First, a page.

Amazon Woman: Creation of a New Adventure in the Jungle of Peru (Part 2)

This is Part 2 of a three-part series. Click HERE to read Part 1.

Day 3: Entering the Rainforest

This morning we gathered our belongings and set out for the port, where we had a bit of time to kill before our boat arrived. We saw more grilled and roasted meats for sale, and a few things I wasn’t nervy enough to try. Like these grubs.

3-grubs blog

When our tiny boat arrived, we hoisted our camera bags and purses and clambered aboard single file, so as not to capsize the whole thing! There’s my colleague Scott at the back, because he isn’t getting out at our first stop…

3-tiny boat blog

On the way to our rainforest lodge, we visited a wildlife rehabilitation center commonly called the Snake House. I’ve told you how Scott feels about snakes, and there were several others who simply were NOT entering this place, no matter what! So they missed holding the sloth! (This is an optical illusion, Kuniko didn’t actually kiss it!)

3-snake house sloth kiss blog

And they didn’t get to see this little bitty monkey catching and eating wasps!

3-snake house monkey blog

And the folks on the boat didn’t get to see this juvenile anaconda wrap itself around my neck! I don’t have a photo of the first snake I held, a boa constrictor, which tried to bite my face (unsuccessfully, as I had a good grip on its head). Even after that, though, I wasn’t going to miss the chance to hold this gorgeous river dweller. The sight of this photo makes poor Scott gag.

3-snake house anaconda blog

The Snake House fellow held the head while Michael and I stretched the snake out to admire its length. Our coordinator, Claudio, took a deep breath and dared to touch the anaconda’s tippy tail. Then he shuddered and giggled and ran away. I was really proud of him, especially after I failed to hold that rhino beetle on the Day 2.

3-snake house group blog

We cruised along and all stopped to visit the Bora Tribe, a family group that lives upriver, but comes daily to perform for visitors and educate travelers about their culture. Here is the chief, in their glorious gathering hut.

3-bora hut blog

The kids were adorable, and my traveling companion, Fiorella, won their favor by showing them the pictures she took of them with her iPhone. The Bora women all wore these hand-beaded tops, made entirely from seeds and fibers found in the jungle, and colored with plant-based dyes. I bought one for myself, and Scott joked that I was likely the only tourist who had ever purchased one who could just wear it around town (Key West sees ALL kinds of everyday costumes).

3-bora women blog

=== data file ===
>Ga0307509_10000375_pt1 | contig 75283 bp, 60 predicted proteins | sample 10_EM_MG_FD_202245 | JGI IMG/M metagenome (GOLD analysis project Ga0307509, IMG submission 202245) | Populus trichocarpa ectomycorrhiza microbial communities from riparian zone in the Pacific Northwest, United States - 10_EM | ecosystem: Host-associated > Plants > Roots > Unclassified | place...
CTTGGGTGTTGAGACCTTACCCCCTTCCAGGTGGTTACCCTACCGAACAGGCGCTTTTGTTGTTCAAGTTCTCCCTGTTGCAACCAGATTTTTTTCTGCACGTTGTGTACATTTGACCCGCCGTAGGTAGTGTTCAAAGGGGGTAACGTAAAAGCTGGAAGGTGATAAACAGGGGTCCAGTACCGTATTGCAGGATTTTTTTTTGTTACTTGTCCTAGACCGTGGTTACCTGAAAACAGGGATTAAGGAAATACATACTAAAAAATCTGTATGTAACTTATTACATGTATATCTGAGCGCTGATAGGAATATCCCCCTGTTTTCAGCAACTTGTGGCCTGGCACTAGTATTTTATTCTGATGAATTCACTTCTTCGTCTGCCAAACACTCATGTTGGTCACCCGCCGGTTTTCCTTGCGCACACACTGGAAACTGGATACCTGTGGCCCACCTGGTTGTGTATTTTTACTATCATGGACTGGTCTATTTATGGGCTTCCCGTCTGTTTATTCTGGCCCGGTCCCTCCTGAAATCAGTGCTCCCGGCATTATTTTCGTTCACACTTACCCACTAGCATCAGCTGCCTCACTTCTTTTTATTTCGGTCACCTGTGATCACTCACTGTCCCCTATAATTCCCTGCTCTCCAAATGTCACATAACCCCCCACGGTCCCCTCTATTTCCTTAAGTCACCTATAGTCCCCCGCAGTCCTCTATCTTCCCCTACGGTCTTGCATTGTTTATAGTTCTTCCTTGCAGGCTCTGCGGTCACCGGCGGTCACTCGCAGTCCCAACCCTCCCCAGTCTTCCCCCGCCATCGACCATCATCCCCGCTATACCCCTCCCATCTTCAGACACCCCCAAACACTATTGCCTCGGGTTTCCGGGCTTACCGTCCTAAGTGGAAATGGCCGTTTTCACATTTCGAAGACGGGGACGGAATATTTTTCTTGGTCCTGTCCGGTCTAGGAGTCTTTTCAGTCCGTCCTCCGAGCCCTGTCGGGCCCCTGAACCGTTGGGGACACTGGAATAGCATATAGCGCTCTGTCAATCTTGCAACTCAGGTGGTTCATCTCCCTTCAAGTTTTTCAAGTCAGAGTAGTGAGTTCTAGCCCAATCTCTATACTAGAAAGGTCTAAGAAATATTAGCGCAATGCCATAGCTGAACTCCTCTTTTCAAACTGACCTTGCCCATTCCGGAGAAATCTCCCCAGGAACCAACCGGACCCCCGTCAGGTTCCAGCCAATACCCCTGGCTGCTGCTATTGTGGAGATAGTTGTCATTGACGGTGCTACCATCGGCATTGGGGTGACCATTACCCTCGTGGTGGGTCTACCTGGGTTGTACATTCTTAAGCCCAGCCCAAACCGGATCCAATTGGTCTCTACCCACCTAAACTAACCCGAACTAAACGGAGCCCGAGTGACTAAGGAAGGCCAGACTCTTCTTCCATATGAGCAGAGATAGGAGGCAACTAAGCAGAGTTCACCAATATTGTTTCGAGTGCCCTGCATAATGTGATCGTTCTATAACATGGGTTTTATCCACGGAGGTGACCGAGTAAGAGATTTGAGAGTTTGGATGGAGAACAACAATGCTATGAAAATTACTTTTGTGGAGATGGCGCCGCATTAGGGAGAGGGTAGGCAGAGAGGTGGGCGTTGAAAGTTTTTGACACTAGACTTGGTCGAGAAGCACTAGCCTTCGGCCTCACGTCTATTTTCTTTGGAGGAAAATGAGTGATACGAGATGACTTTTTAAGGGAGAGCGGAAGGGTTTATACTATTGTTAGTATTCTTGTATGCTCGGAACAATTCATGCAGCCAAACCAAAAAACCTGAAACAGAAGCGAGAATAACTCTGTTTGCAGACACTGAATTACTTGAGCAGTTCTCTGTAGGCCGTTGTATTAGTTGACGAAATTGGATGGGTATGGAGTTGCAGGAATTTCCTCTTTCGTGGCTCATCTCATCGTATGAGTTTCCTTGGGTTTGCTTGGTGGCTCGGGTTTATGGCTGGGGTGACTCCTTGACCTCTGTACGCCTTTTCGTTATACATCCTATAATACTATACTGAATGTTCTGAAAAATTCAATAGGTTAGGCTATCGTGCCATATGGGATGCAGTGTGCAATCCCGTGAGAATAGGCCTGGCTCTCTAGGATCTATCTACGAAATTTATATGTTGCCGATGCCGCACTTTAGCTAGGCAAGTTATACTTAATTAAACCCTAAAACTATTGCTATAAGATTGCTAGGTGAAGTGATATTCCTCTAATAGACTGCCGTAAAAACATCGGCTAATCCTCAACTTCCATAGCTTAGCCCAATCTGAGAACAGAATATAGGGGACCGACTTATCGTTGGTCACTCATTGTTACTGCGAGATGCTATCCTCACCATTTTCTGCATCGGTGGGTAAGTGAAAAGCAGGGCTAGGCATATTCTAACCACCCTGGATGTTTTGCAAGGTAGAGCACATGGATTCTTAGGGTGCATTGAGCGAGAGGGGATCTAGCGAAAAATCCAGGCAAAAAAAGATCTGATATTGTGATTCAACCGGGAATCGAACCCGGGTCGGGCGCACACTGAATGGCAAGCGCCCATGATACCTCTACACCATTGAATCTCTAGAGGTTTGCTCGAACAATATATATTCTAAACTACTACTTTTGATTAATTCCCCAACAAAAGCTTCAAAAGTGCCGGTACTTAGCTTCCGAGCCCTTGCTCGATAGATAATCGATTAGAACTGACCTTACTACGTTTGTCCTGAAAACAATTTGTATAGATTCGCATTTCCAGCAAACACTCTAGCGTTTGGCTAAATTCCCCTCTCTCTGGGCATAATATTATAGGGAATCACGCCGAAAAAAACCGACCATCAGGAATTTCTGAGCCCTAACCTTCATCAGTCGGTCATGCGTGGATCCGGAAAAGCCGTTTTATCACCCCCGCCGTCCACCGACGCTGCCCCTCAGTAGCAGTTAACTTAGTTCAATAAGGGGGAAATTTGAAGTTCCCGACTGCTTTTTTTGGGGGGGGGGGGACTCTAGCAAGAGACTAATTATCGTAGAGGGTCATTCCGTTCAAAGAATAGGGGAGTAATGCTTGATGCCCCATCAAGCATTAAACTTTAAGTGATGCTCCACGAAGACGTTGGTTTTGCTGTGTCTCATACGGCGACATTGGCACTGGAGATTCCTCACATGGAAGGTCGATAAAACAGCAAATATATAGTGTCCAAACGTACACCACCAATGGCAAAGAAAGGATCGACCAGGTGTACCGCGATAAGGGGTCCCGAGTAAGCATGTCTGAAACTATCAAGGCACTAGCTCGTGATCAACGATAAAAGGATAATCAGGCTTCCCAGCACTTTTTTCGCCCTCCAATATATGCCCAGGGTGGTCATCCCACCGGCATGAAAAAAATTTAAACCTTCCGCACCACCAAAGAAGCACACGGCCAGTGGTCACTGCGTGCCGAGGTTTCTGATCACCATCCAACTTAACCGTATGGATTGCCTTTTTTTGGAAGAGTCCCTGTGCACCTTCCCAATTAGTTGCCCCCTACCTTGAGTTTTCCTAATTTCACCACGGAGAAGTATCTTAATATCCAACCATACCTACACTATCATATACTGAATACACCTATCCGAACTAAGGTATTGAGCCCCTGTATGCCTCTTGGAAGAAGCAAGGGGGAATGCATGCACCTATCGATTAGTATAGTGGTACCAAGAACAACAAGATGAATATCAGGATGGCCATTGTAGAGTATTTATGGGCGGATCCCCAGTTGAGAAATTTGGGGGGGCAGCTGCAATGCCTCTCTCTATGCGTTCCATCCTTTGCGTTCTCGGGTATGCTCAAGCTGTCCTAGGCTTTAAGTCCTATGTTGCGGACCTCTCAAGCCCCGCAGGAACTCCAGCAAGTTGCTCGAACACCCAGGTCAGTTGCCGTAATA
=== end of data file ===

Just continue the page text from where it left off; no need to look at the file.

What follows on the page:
We arrived at our gorgeous lodge, with bright, airy (fully screened-in) private cabins for each of us. The big dining room featured an observation tower and great views of the grounds, forest, and river.

3-observation tower blog

There were so many beautiful types of flowers and mushrooms on the property. This photo is a collage, and is not to scale.

3-flower collage blog

We put away our things and geared up for a Rainforest hike. The lodge loaned rubber boots to those who didn’t bring any, because the ground is soggy. Carlos thinks Scott looks dashing!

3-hike scott boots blog

I have a fascia injury, so have to wear my own special shoes. So I just taped my foot tight, and braved the mud. Eldon and Myron were sweet and escorted me across a big puddle.

3-eldon carry sara blog

Then Eldon went above and beyond and carried Luis across!

3-hike luis and eldon blog

We walked to the village where the Jibaro Tribe lives. Myron shared this photo of the chief’s hut.

3-jibaro hut blog

The chief showed us his handmade blowdart gun. The darts were made of palm frond spines with a bit of cotton fluff wrapped around the ends. For hunting, they would be dipped in a toxic plant extraction, or frog secretion. The chief demonstrated the shooting technique by hitting the small wooden dummy squarely in the gut (looking closely, you’ll see his name is Chulla Chaqui, the demon shape-shifter).

3-jibaro dummy

They offered us a chance to try, and I hit the mark with both darts! So after much debate about airport security, I decided to buy one for Zach. I bought the nicest one they had for sale, decorated with anaconda skin and puma fur, with a hand-beaded strap. I felt very tough traipsing through the Amazon Rainforest, face painting courtesy of the little girls of the Jibaros.

3-hike blowgun sara blog

After a delicious dinner, several of us went out on a night cruise, away from any habitation. We turned off our motor and had 5 minutes of silence in the moonlight, though I wished for an hour. I’ll never forget the sounds of the frogs calling to each other high in the trees, and the insects clicking and squeaking across the wide river. Michael took this photo of the impenetrably dark  forest at the water’s edge.

3-night cruise blog

Then it was off to bed to get plenty of sleep before our 4 am bird-watching boat ride the next morning!

To be continued…

 

-Sara Moses

HE Travel Media Assistant

You can also read Sara’s account of her 2012 adventure in the Grand Canyon HERE.

 

 

 

 

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About philsheldon

Owner of Hanns Ebensten Travel and Alyson Adventures.
This entry was posted in All Welcome Tour, All Welcome Tour, Alyson Adventures, Amazon, Essays, Fam Trips, FIT, Group Tour, HE Travel, Hiking, Men's Tour, Men's Tour, Multi-Sport, Sara Moses, The Gay Travel Blog, Travel, Uncategorized, Women's Tour, Writings and tagged , , , , , , , , , , , , , , , , , , , , , , , , , . Bookmark the permalink.

3 Responses to Amazon Woman: Creation of a New Adventure in the Jungle of Peru (Part 2)

  1. hey. you have a pretty good post there mate.

  2. Pingback: Amazon Woman: Creation of a New Adventure in the Jungle of Peru (Part 3) | HE Travel

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